1. Sheila Aviles 3:52:40
2. Elisa Desco 3:56:13
3. Gisela Carrion 3:58:51
4. Oihana Azkorbebeitia 4:07:09
5. Holly Page 4:12:30

MOZART 100, 100 km / 5000 m 

Photo: irunfar/mozart100

Photo: irunfar/mozart100

From one world series to another, in Austria it was time for the tenth race on the 2019 Ultra Trail World Tour calendar, the punchy but very runnable Mozart 100. 

With two of the most competitive races in the UTWT year just two weeks away it was a bit thin on elites at the start line near Salzburg this Saturday. That however did not mean that the race that unfolded was without excitement. I tried my best to follow the action from my long run and it seemed like every time i updated the UTWT twitter feed there was a new leader or a new second lady or a new third lady or a new fifth lady or a new ... you get the idea ... The women in the front of the field were not only exchanging positions with a frequency as high as the rising temperature out in the alps they were also running very close to each other with no signs of any moves to break away from the field. The only name that was consistently mentioned in the top 5 throughout the day was that of American runner Sally McRae. McRae is a well experienced ultra runner who followed her win at the 100 mile distance at Tarawera with a bit of a patchy 2018. This weekend she showed all signs of being back to her old form and after running in second at the two last aid stations she caught up with Turkeys Aysen Solak on the last descent, kicked herself into winning gear and managed to create a four minute gap over the last 5 km into the finish. Behind Solak Swedish runner Colette Coumans took third in what looks like her first international race just over ten minutes behind Sally. That is a tight podium for a hilly 100 k race!  

1. Sally McRae 14:38
2. Aysen Solak 14:42
3. Colette Coumans 14:49

ZUGSPITZ ULTRATRAIL 63 km / 3000 m (alternate route due to bad weather forecast)

(Photo: Patrycja Laczak)

(Photo: Patrycja Laczak)

In Germany, not too far from the turf of Amadeus it was time for one of the favourite tune up races amongst Europeans who were lucky in the UTMB ballot. Those lined up to use the usually 102 k long race along single trails in scenic alpine terrain as a training run for mountainous 100 milers later in the summer might have been a bit disappointed as this year the race had to be shortened with quiet the chunk. Due to risk of heavy showers and hail the runners signed up for the longest route were forced to drop down to the 63 km XL Trail course. The three time Transgrancanaria champion (including the 2019 race) Magdalena Laczak dominated the ladies race from the half way mark and took a 14 minute win over second lady Simone Schwarz who started the year strong with multiple wins on her local German trail circuit. Third lady six minutes behind Schwarz was Juliane Totzke.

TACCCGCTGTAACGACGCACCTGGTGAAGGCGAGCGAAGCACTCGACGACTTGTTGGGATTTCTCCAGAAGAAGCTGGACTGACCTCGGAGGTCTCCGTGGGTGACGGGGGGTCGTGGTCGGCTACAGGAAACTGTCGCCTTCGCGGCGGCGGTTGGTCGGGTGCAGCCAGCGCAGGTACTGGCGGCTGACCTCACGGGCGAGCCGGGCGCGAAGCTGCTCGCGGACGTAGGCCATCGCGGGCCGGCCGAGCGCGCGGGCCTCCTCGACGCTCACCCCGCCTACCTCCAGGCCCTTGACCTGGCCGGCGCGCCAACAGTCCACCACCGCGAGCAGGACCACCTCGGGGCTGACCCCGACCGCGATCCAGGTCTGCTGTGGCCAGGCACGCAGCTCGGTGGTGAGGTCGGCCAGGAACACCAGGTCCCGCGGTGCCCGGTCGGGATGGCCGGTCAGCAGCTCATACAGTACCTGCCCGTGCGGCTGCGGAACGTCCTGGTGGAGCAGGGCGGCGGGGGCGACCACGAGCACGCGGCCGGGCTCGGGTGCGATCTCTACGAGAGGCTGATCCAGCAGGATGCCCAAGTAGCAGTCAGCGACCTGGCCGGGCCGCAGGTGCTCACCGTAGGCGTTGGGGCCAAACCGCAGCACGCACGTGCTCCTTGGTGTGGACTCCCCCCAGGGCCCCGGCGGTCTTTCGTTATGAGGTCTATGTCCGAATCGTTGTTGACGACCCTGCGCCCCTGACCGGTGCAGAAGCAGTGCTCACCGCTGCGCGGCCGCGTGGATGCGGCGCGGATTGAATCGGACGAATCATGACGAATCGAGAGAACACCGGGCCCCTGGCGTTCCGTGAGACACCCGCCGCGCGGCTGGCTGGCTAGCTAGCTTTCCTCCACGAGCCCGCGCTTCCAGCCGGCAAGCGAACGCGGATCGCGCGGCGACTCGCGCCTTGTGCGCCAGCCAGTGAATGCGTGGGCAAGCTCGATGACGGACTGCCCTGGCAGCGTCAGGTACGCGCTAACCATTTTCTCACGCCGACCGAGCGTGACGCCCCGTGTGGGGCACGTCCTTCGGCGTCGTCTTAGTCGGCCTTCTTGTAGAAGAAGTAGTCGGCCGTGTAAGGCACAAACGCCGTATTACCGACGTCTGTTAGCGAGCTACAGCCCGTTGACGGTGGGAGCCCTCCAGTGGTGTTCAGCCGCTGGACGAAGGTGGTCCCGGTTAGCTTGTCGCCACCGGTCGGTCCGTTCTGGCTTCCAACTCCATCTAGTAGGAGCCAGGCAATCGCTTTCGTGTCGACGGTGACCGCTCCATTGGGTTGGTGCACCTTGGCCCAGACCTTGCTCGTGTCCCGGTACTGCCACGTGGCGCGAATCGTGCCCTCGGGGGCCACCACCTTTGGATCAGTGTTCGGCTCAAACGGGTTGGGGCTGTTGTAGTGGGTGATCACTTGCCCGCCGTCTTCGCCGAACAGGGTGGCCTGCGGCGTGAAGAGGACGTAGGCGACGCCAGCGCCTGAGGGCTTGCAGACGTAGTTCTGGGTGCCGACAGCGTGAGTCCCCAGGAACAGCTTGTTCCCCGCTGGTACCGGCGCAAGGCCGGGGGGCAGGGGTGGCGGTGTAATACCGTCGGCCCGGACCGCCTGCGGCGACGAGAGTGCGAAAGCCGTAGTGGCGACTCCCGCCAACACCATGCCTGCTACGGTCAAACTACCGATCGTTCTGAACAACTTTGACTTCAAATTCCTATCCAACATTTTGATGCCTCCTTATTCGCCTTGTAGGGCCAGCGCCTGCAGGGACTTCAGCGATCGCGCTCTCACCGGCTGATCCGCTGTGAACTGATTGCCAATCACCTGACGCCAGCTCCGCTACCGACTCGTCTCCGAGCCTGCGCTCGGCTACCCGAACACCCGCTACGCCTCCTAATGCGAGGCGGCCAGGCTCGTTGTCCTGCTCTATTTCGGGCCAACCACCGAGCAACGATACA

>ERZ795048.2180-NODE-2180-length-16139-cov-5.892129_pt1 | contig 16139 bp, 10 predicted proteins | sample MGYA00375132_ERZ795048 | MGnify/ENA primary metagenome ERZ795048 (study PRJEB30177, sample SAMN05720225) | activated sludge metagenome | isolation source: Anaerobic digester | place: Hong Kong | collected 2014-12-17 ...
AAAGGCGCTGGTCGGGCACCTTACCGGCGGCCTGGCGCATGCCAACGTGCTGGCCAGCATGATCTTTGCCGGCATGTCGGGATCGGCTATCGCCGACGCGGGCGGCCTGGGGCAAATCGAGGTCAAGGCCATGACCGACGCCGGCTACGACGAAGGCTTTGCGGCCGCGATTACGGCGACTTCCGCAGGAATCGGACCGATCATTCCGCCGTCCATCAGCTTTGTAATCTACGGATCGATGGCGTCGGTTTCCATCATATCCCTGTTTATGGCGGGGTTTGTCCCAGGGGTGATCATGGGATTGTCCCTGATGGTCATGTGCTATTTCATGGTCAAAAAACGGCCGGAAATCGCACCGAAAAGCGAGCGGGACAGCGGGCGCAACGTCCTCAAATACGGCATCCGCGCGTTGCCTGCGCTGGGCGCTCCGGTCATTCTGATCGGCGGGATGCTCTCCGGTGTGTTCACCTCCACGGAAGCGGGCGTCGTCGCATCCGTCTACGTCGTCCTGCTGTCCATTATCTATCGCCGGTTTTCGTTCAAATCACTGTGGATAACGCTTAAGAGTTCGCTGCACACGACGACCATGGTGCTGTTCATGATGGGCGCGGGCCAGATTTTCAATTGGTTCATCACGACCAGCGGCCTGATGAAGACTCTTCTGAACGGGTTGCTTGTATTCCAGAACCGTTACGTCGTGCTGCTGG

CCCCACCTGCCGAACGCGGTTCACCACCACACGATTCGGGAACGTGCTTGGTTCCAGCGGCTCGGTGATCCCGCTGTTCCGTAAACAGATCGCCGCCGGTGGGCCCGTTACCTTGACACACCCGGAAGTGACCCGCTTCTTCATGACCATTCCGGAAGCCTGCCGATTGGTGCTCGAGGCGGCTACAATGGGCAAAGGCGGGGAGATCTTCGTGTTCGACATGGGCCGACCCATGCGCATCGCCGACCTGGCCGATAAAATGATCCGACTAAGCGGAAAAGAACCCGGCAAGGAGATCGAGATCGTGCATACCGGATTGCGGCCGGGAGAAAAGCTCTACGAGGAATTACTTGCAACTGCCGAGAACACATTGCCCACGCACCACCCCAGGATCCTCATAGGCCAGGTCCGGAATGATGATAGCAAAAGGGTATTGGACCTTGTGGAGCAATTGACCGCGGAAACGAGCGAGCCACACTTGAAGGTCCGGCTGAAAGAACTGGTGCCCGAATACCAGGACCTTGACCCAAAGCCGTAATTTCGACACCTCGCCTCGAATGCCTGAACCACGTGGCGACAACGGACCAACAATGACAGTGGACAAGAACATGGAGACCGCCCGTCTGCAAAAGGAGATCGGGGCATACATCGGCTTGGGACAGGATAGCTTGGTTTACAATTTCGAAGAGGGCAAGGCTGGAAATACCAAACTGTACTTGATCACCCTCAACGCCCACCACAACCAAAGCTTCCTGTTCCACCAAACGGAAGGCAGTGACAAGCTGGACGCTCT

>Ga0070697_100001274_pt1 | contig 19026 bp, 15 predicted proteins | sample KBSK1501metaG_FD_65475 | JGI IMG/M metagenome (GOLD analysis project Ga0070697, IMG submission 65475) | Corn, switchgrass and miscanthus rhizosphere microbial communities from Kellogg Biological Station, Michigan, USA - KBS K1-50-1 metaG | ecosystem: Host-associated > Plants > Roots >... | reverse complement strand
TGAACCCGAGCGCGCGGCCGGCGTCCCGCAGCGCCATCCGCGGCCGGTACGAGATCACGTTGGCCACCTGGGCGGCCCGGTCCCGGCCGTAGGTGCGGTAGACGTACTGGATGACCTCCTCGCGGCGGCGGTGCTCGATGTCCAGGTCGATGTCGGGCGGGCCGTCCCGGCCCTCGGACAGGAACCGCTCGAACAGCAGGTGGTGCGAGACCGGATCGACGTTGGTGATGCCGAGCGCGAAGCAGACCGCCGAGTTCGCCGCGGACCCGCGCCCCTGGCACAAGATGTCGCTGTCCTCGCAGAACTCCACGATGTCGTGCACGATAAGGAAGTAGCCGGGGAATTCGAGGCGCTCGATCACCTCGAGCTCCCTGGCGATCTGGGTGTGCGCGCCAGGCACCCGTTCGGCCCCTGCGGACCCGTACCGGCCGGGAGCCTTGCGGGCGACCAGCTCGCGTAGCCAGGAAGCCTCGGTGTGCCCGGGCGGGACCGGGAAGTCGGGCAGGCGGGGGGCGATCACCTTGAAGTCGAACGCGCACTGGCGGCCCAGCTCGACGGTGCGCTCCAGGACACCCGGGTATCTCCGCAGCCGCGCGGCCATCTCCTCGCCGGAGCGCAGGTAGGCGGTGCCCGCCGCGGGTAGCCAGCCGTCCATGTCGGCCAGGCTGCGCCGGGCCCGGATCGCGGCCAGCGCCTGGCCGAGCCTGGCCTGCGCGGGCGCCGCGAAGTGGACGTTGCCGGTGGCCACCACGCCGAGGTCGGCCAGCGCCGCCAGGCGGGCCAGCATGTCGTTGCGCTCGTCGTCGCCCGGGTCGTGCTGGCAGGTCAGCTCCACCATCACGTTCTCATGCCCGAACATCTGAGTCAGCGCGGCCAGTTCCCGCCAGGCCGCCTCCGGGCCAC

1. Magdalena Laczak 7:29

2. Simone Schwarz 7:44

3. Juliane Totzke 7:50


BROKEN ARROW, 52 km / 3100 m

With Western States, Lavaredo Ultra Trail and Adidas Infinite Trails looming in a fortnight it is a bit of a quiet one this weekend but the biggest Skyrace in the US has managed to get a decently stacked field for it’s 50 k edition. Being located in Squaw Valley which a week later hosts Western States it makes for a good opportunity for pacers and crew teams to get a good leg stretcher ahead of their big waiting game! Megan Kimmel is back home after a couple of very successful months on the international sky running tour and is likely to want revenge on her last stop at Zegama. Seeing that the Squaw peaks are as snow laden as those of the World Sky Running series she should be well in tune for the trail conditions this weekend. Another runner who’s not one to be stopped by a bit of the white stuff is the ‘enthusiastic XC skier by winter’ and ‘ridge raver by summer’ Rory Bosio. She was third at Broken Arrow last year and it will be interesting to see how she will fare against a solid squad of blazers in her season opener. Last years Lake Sonoma and Chuckanut 50 winner Keely Henninger had an injury plagued autumn which has led to a quiet start of 2019, if she is back in full action she should be full of fuel to race hard and give Kimmel and Bosio a challenge. Big up to friend of the Round Up Vicky Burns who is currently road tripping her way to the start line in Olympic Valley! Go get em Burns! 

In the UK it’s time for Race To The King and the Jurassic Coast Challenge. 


As previously mentioned the U.S has been plagued with late snow this year and sadly it has lead to the cancellation of the 2019 edition of Hardrock. Hopefully it will mean that the runners who were due to kiss the rock will give some star dust to other similar scrambles over the summer. Courtney Dauwalter was already prior to the cancelling of the race signed up for TDS and it’s likely that Andrea Huser and Darcy Piceu will spill over to one of the UTMB courses too.

Salomon TV has released the film showing Emelie Forsbergs successful attempt at breaking Sondre Almdahls FKT over the 445 km long trail Kungsleden in Sweden’s Lapland way above the arctic circle. It’s a good lesson in how to stay positive even in the worst of Swedish summer weather and there are plenty of stunning (though mosquito infested) fell landscapes on display.

I’m loving all the positive attention that this years Women’s World Cup in football is getting over in Europe and if you meet any h8ers then cure your fury with this column from the ever so funny Martina Hyde;